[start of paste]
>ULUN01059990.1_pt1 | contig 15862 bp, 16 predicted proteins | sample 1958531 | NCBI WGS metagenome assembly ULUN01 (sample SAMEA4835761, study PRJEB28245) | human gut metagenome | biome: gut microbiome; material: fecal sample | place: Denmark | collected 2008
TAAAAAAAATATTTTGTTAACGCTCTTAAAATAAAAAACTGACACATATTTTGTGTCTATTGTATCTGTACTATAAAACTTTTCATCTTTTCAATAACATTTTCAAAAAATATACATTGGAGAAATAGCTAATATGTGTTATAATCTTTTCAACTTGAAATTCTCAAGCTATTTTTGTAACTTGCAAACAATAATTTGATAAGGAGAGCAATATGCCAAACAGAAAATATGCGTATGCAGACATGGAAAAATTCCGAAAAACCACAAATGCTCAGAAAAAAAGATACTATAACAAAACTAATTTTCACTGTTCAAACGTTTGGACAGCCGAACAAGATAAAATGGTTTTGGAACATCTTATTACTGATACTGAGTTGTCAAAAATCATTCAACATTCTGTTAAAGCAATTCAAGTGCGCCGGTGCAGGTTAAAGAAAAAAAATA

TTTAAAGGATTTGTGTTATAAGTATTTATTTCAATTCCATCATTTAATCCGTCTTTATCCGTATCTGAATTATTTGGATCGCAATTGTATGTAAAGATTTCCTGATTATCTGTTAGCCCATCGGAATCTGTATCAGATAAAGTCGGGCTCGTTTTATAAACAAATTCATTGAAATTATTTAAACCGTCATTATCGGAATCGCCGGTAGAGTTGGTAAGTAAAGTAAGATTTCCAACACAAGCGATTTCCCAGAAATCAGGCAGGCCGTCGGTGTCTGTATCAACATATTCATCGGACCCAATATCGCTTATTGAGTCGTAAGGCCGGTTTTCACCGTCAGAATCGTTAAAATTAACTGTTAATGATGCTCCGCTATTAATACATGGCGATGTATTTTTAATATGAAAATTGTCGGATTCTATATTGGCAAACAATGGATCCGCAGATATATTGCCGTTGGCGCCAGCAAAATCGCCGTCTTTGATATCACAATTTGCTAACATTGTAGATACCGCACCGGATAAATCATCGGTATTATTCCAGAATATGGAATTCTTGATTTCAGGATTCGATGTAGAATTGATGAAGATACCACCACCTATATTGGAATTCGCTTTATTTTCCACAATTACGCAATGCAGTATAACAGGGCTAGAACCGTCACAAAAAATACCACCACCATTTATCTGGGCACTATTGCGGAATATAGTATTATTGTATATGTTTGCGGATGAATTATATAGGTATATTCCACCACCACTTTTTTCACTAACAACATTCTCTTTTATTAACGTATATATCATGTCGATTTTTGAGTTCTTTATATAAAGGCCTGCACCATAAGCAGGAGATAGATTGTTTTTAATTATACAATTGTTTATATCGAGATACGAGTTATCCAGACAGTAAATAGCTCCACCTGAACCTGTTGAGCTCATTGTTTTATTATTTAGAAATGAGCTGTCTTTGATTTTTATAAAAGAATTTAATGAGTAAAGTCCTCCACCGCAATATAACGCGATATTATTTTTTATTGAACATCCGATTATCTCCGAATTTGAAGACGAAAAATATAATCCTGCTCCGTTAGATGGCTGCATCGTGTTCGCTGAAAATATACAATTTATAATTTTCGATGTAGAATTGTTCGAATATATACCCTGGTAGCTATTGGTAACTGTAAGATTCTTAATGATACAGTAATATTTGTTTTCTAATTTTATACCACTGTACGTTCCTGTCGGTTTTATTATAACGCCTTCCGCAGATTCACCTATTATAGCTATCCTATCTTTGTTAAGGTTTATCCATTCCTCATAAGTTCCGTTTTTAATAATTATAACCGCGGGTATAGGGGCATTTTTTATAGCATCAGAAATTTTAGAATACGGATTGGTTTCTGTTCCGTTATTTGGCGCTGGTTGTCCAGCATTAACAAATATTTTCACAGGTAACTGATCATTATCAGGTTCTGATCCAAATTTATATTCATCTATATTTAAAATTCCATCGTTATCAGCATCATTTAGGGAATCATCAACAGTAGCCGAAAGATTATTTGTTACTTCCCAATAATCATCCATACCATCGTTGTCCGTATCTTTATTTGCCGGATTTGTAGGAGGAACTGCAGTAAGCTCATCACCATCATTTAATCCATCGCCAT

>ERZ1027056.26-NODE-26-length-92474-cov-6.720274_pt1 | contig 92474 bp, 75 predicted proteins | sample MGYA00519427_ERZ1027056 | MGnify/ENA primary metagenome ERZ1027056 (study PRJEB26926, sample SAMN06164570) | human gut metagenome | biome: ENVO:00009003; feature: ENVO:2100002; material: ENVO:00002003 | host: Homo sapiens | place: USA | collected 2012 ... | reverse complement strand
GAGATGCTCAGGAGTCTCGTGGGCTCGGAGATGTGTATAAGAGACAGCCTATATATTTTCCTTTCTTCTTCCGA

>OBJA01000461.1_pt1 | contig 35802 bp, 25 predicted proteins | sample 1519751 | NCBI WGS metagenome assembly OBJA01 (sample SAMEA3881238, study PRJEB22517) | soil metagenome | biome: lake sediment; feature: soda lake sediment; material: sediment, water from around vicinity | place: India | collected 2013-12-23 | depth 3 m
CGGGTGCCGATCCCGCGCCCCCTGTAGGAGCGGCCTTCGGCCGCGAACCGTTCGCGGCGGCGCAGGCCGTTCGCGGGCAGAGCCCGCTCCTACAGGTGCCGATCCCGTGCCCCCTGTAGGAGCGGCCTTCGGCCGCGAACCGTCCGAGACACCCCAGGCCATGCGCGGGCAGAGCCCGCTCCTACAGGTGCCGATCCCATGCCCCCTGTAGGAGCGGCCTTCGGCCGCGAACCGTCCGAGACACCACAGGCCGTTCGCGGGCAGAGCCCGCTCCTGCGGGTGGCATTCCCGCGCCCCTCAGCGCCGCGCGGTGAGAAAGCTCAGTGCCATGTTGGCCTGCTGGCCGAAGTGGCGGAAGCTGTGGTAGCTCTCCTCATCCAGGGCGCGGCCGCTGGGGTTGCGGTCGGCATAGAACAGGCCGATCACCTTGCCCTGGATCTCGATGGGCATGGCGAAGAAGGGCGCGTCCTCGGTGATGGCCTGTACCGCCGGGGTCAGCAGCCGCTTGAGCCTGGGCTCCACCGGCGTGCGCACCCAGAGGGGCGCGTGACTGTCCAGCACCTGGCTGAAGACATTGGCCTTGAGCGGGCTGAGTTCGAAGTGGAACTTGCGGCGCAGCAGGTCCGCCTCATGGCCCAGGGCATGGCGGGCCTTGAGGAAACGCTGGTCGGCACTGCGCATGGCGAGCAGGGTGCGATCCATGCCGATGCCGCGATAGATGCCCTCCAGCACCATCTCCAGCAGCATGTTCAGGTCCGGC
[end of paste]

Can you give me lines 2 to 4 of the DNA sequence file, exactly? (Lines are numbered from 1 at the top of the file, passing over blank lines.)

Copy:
TAAAAAAAATATTTTGTTAACGCTCTTAAAATAAAAAACTGACACATATTTTGTGTCTATTGTATCTGTACTATAAAACTTTTCATCTTTTCAATAACATTTTCAAAAAATATACATTGGAGAAATAGCTAATATGTGTTATAATCTTTTCAACTTGAAATTCTCAAGCTATTTTTGTAACTTGCAAACAATAATTTGATAAGGAGAGCAATATGCCAAACAGAAAATATGCGTATGCAGACATGGAAAAATTCCGAAAAACCACAAATGCTCAGAAAAAAAGATACTATAACAAAACTAATTTTCACTGTTCAAACGTTTGGACAGCCGAACAAGATAAAATGGTTTTGGAACATCTTATTACTGATACTGAGTTGTCAAAAATCATTCAACATTCTGTTAAAGCAATTCAAGTGCGCCGGTGCAGGTTAAAGAAAAAAAATA

TTTAAAGGATTTGTGTTATAAGTATTTATTTCAATTCCATCATTTAATCCGTCTTTATCCGTATCTGAATTATTTGGATCGCAATTGTATGTAAAGATTTCCTGATTATCTGTTAGCCCATCGGAATCTGTATCAGATAAAGTCGGGCTCGTTTTATAAACAAATTCATTGAAATTATTTAAACCGTCATTATCGGAATCGCCGGTAGAGTTGGTAAGTAAAGTAAGATTTCCAACACAAGCGATTTCCCAGAAATCAGGCAGGCCGTCGGTGTCTGTATCAACATATTCATCGGACCCAATATCGCTTATTGAGTCGTAAGGCCGGTTTTCACCGTCAGAATCGTTAAAATTAACTGTTAATGATGCTCCGCTATTAATACATGGCGATGTATTTTTAATATGAAAATTGTCGGATTCTATATTGGCAAACAATGGATCCGCAGATATATTGCCGTTGGCGCCAGCAAAATCGCCGTCTTTGATATCACAATTTGCTAACATTGTAGATACCGCACCGGATAAATCATCGGTATTATTCCAGAATATGGAATTCTTGATTTCAGGATTCGATGTAGAATTGATGAAGATACCACCACCTATATTGGAATTCGCTTTATTTTCCACAATTACGCAATGCAGTATAACAGGGCTAGAACCGTCACAAAAAATACCACCACCATTTATCTGGGCACTATTGCGGAATATAGTATTATTGTATATGTTTGCGGATGAATTATATAGGTATATTCCACCACCACTTTTTTCACTAACAACATTCTCTTTTATTAACGTATATATCATGTCGATTTTTGAGTTCTTTATATAAAGGCCTGCACCATAAGCAGGAGATAGATTGTTTTTAATTATACAATTGTTTATATCGAGATACGAGTTATCCAGACAGTAAATAGCTCCACCTGAACCTGTTGAGCTCATTGTTTTATTATTTAGAAATGAGCTGTCTTTGATTTTTATAAAAGAATTTAATGAGTAAAGTCCTCCACCGCAATATAACGCGATATTATTTTTTATTGAACATCCGATTATCTCCGAATTTGAAGACGAAAAATATAATCCTGCTCCGTTAGATGGCTGCATCGTGTTCGCTGAAAATATACAATTTATAATTTTCGATGTAGAATTGTTCGAATATATACCCTGGTAGCTATTGGTAACTGTAAGATTCTTAATGATACAGTAATATTTGTTTTCTAATTTTATACCACTGTACGTTCCTGTCGGTTTTATTATAACGCCTTCCGCAGATTCACCTATTATAGCTATCCTATCTTTGTTAAGGTTTATCCATTCCTCATAAGTTCCGTTTTTAATAATTATAACCGCGGGTATAGGGGCATTTTTTATAGCATCAGAAATTTTAGAATACGGATTGGTTTCTGTTCCGTTATTTGGCGCTGGTTGTCCAGCATTAACAAATATTTTCACAGGTAACTGATCATTATCAGGTTCTGATCCAAATTTATATTCATCTATATTTAAAATTCCATCGTTATCAGCATCATTTAGGGAATCATCAACAGTAGCCGAAAGATTATTTGTTACTTCCCAATAATCATCCATACCATCGTTGTCCGTATCTTTATTTGCCGGATTTGTAGGAGGAACTGCAGTAAGCTCATCACCATCATTTAATCCATCGCCAT

>ERZ1027056.26-NODE-26-length-92474-cov-6.720274_pt1 | contig 92474 bp, 75 predicted proteins | sample MGYA00519427_ERZ1027056 | MGnify/ENA primary metagenome ERZ1027056 (study PRJEB26926, sample SAMN06164570) | human gut metagenome | biome: ENVO:00009003; feature: ENVO:2100002; material: ENVO:00002003 | host: Homo sapiens | place: USA | collected 2012 ... | reverse complement strand